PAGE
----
Whether you like it or not, taking pictures of their plates has become the norm for young consumers, and now the power of food on social media is beginning to influence restaurants, marketing, and platforms who want to capitalize on the popularity of #foodporn.
63% of 13-32-year-olds have posted a photo of food or drinks they or someone else was having on social media, and 57% have posted on social media about what they’re eating. That’s compared to 52% who have posted a photo of new clothes or accessories they've recently purchased. 47% of young consumers we surveyed say they consider themselves foodies. It’s no wonder the #foodporn trend has exploded. There are currently well over 54 million public pictures on Instagram alone tagged as food porn.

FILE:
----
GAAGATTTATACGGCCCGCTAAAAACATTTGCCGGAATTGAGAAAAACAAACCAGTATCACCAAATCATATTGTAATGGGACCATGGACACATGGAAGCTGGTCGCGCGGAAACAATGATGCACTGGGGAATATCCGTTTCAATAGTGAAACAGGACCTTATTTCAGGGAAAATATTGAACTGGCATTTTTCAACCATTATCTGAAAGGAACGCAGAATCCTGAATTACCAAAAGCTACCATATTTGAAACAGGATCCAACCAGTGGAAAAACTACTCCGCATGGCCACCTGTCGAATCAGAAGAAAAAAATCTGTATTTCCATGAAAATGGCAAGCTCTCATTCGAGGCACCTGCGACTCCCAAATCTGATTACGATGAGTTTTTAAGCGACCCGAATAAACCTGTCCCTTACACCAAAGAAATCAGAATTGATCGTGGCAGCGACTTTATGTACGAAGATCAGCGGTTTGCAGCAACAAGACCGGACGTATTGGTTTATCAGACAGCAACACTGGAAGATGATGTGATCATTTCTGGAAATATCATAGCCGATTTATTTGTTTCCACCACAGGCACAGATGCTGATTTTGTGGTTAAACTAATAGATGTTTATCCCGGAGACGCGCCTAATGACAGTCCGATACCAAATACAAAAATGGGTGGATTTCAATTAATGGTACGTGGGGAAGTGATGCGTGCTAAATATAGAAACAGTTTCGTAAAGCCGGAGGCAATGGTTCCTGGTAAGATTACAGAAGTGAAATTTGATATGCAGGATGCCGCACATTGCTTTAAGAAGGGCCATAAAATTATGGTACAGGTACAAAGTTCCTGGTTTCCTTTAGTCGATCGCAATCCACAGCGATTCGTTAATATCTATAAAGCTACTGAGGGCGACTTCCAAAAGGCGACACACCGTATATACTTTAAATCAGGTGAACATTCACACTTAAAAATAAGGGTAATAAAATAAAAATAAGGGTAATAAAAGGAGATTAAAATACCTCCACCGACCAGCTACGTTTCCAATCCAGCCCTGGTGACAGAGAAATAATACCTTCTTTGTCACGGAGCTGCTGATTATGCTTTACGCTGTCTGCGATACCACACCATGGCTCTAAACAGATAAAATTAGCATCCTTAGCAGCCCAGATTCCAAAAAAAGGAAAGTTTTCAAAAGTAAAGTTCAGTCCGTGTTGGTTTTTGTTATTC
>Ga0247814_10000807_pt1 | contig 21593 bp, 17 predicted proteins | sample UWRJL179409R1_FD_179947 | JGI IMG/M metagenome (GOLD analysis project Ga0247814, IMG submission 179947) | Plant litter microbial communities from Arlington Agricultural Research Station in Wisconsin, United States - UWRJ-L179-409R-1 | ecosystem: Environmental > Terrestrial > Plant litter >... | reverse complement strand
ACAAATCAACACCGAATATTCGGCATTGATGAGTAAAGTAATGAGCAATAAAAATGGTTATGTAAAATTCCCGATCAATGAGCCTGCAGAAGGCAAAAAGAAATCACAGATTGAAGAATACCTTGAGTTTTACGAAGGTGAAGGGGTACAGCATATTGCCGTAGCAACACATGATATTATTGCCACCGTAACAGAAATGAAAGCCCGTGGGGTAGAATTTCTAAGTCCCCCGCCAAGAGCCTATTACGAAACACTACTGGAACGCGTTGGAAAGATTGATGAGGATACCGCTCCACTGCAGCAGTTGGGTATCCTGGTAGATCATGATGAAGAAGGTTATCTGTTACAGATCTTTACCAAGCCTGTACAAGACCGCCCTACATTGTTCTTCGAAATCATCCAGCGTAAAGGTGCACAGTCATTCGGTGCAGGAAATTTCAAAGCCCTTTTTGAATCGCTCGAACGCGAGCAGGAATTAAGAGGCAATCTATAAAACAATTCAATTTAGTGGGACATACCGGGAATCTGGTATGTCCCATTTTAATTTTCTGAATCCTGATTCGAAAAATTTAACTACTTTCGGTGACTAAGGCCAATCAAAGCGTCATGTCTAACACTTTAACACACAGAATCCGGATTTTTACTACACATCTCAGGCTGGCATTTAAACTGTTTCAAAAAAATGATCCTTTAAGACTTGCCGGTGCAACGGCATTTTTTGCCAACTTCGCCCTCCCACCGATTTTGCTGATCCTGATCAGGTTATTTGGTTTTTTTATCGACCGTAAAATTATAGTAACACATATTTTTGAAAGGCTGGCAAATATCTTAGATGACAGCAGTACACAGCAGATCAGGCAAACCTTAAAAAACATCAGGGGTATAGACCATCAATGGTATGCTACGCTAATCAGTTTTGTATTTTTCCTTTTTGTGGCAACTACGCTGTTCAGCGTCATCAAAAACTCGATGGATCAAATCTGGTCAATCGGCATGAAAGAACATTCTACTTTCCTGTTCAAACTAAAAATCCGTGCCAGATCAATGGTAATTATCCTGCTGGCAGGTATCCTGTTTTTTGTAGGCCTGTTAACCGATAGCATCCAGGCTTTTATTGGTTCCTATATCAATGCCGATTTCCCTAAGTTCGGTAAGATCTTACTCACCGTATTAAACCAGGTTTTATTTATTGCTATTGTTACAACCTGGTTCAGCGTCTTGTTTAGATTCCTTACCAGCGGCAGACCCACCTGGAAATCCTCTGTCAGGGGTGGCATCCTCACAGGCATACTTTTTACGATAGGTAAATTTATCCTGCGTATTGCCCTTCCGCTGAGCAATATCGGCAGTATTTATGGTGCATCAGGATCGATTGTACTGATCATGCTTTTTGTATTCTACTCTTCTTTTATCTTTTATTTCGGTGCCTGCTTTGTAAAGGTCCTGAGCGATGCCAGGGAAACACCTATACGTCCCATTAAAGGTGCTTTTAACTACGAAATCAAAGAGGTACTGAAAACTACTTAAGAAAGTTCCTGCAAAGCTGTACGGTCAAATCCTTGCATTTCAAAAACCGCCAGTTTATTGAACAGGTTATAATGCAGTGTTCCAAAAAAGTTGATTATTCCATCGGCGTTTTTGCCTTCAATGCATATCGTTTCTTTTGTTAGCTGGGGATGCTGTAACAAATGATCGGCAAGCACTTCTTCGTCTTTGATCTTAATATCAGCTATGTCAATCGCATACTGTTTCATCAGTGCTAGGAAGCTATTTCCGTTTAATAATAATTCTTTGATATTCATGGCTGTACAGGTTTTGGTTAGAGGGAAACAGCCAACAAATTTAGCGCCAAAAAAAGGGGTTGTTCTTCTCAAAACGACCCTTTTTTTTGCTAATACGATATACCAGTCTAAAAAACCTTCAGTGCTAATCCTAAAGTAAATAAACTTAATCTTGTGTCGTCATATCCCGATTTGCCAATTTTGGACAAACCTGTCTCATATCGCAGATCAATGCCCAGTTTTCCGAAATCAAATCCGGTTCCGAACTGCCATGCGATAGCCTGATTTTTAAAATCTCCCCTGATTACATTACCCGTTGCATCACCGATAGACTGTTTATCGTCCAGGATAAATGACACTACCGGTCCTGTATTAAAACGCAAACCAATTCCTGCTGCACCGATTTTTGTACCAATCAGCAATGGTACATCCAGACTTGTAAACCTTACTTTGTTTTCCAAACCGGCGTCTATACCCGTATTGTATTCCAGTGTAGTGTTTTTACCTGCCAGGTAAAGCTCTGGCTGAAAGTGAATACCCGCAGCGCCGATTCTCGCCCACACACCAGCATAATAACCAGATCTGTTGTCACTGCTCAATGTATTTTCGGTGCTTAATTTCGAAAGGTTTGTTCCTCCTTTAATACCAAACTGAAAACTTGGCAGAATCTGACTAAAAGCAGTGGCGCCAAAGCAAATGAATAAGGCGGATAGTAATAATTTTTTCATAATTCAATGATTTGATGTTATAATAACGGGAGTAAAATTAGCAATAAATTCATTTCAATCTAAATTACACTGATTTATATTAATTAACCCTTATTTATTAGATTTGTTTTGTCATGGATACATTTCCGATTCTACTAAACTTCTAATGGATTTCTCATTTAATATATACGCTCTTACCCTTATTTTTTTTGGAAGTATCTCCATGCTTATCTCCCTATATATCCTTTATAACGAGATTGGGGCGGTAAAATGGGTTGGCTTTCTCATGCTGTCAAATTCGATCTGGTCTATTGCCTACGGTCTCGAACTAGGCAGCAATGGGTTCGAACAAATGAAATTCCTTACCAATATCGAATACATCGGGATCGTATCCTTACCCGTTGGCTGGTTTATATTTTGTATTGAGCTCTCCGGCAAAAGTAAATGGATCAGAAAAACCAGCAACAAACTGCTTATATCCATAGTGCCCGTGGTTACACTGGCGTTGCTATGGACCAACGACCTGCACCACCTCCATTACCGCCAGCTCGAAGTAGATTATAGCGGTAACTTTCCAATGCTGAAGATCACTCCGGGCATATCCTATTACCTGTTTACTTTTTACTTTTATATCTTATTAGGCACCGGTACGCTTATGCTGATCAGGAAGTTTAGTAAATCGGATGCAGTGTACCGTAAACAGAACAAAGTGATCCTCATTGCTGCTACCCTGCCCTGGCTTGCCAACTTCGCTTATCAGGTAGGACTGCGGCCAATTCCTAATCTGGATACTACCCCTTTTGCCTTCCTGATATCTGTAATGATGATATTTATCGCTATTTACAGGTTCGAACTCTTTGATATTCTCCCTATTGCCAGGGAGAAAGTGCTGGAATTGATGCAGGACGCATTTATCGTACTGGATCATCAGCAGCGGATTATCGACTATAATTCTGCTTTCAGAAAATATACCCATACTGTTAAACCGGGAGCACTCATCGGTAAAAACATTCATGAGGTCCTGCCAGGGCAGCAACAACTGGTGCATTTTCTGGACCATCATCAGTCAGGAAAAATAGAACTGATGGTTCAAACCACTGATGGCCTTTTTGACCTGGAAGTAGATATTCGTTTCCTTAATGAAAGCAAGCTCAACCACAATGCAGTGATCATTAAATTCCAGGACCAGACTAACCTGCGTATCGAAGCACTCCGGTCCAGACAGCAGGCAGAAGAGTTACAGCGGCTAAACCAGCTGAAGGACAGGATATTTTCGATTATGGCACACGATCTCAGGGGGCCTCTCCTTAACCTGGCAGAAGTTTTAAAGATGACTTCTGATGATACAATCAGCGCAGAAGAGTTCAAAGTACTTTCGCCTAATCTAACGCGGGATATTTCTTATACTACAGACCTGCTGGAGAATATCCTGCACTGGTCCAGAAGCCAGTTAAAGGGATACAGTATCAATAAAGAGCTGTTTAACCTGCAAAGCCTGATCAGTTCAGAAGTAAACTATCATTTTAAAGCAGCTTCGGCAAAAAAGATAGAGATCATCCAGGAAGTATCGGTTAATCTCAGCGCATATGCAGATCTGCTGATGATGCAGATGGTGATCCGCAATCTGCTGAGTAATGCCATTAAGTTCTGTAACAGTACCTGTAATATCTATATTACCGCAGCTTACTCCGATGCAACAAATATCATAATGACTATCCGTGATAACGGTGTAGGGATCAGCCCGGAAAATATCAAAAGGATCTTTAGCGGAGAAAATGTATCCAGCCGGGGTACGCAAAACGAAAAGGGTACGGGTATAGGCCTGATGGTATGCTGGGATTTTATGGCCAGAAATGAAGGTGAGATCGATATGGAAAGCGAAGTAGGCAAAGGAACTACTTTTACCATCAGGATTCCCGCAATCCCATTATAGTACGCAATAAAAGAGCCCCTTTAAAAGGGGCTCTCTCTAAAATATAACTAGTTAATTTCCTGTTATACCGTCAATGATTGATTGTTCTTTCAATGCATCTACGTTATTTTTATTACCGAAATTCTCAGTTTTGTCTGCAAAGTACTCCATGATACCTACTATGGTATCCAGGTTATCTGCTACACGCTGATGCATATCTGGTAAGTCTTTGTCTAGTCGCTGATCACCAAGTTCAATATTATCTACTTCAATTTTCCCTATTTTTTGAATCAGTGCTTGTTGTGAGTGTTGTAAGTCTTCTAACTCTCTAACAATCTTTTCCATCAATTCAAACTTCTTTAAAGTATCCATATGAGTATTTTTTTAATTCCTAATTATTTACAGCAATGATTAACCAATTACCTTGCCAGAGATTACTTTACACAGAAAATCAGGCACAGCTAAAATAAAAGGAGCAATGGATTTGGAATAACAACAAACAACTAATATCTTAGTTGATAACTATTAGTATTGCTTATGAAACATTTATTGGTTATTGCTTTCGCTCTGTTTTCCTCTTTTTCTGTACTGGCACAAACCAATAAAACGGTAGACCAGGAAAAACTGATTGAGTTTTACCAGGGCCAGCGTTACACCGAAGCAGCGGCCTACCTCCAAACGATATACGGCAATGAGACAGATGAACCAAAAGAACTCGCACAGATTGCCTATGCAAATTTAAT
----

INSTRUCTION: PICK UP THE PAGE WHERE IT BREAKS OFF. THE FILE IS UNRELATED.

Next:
Food on social media has become a powerful force. From avocado toast to cronuts, it has helped inspire full-on food trends and helped make food the new status symbol. But brands might be missing the opportunity to target their plate obsessions. Only 11% of 18-29-year-olds feel like food advertising is aimed at them, according to a recent survey in the UK. If brands want to change that number, they’ll likely have to take a different approach. As Edelman recently advised to brands hoping to connect with these consumers, they eat with their eyes first, and “snackable food images are just as important as the content they accompany.” The influence of social food is spreading to marketing and menus, as brands begin to capitalize on their behavior. Here are three examples we’ve seen:
Forget that catchy "baby back" song, Chili’s new marketing is all about looking good on their customers' social feeds. The brand has taken note of young, “forward thinking” consumers’ plate-photographing tendencies, and have actually…